■ Carson Williams became Owen County's all-time leading scorer in the Rebels' victory over Walton-Verona in the All "A" 8th Region finals last week. The 6-foot-6 junior followed that up with a triple-double (19 points, 16 rebounds, 10 blocked shots) in a win over Woodford County. Williams has 1,852 points, eclipsing the old mark of 1,782 set by Jason Sharp in 1996. Owen County Coach Devin Duvall said Williams' versatility is "really what sets him apart from other great players. He can play any position." Williams is averaging 23 points and 14 rebounds this season. "He's relentless on the offensive and defensive glass," Duvall said. "And his motor never stops." Williams is also a standout in the classroom. He has a 4.0 GPA and scored a 26 on the ACT.
■ Leslie County senior Katie Moore's 33 points in an All "A" victory over University Heights made her the school's all-time leading scorer. Moore's 3,110 points eclipsed Jody Sizemore's 3,105. Heather Benton (3,071) is third on the list, followed by Tim Couch (3,023). Katie Moore's fellow senior Brooke Asher is approaching 1,300 points.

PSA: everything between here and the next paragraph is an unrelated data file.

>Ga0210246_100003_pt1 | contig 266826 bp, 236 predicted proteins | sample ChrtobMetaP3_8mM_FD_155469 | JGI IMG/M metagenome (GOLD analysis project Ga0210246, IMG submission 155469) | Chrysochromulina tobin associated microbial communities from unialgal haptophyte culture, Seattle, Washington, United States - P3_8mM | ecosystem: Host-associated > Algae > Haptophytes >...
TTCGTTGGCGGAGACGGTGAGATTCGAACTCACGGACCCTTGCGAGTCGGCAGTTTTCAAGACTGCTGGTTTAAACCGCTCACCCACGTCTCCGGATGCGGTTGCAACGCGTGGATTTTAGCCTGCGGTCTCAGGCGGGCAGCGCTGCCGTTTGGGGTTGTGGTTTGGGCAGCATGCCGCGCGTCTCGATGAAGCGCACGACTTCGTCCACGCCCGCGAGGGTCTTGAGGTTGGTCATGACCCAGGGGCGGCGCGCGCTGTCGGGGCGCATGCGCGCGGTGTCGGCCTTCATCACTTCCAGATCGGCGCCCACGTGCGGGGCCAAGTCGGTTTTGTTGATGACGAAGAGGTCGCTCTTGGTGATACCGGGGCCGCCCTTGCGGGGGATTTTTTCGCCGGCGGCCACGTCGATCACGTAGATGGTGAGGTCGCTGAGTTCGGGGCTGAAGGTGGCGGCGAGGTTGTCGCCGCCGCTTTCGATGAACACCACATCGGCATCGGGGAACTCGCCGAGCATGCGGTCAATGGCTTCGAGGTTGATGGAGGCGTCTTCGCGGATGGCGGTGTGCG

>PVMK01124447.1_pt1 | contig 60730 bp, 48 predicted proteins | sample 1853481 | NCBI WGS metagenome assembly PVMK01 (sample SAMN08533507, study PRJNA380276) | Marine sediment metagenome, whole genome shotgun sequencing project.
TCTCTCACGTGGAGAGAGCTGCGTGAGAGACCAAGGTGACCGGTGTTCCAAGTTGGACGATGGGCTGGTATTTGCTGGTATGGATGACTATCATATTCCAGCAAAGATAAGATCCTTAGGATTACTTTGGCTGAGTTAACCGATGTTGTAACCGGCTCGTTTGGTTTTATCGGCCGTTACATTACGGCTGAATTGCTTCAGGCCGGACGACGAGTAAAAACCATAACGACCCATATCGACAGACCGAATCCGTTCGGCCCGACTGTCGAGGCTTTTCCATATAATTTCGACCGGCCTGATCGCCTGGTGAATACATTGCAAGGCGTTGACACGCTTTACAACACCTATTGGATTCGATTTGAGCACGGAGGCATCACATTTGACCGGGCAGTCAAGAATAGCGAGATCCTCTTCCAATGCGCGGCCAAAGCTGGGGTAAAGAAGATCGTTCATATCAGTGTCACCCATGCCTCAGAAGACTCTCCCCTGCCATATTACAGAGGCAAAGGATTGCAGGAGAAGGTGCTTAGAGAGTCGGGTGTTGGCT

■ UK signee Maci Morris of Bell County had 31 points in a win over Harlan County last Friday, putting her over 3,000 points for her career.
■ Taylor County junior point guard Quentin Goodin, who has scholarship offers from Louisville, Florida, Michigan and Western Kentucky, will play in the Jock Sutherland Classic at Lafayette on Feb. 7. Perry County Central junior point guard Braxton Beverly, who has offers from WKU, Samford, Cleveland State and Miami (Ohio), will also play at Lafayette. The schedule: Paul Laurence Dunbar vs. Doss, 3 p.m.; Lincoln County vs. Taylor County, 4:45; Scott County vs. Wayne County, 6:30; Lafayette vs. Perry Central, 8:15. There will be a reception for Lafayette's six state championship teams in the cafeteria at 7 p.m.
■ Wayne County senior Peyton Woods had eight three-pointers in three games in the Toyota Classic last week, pushing his career total to 329. That's third-most in state history among boys.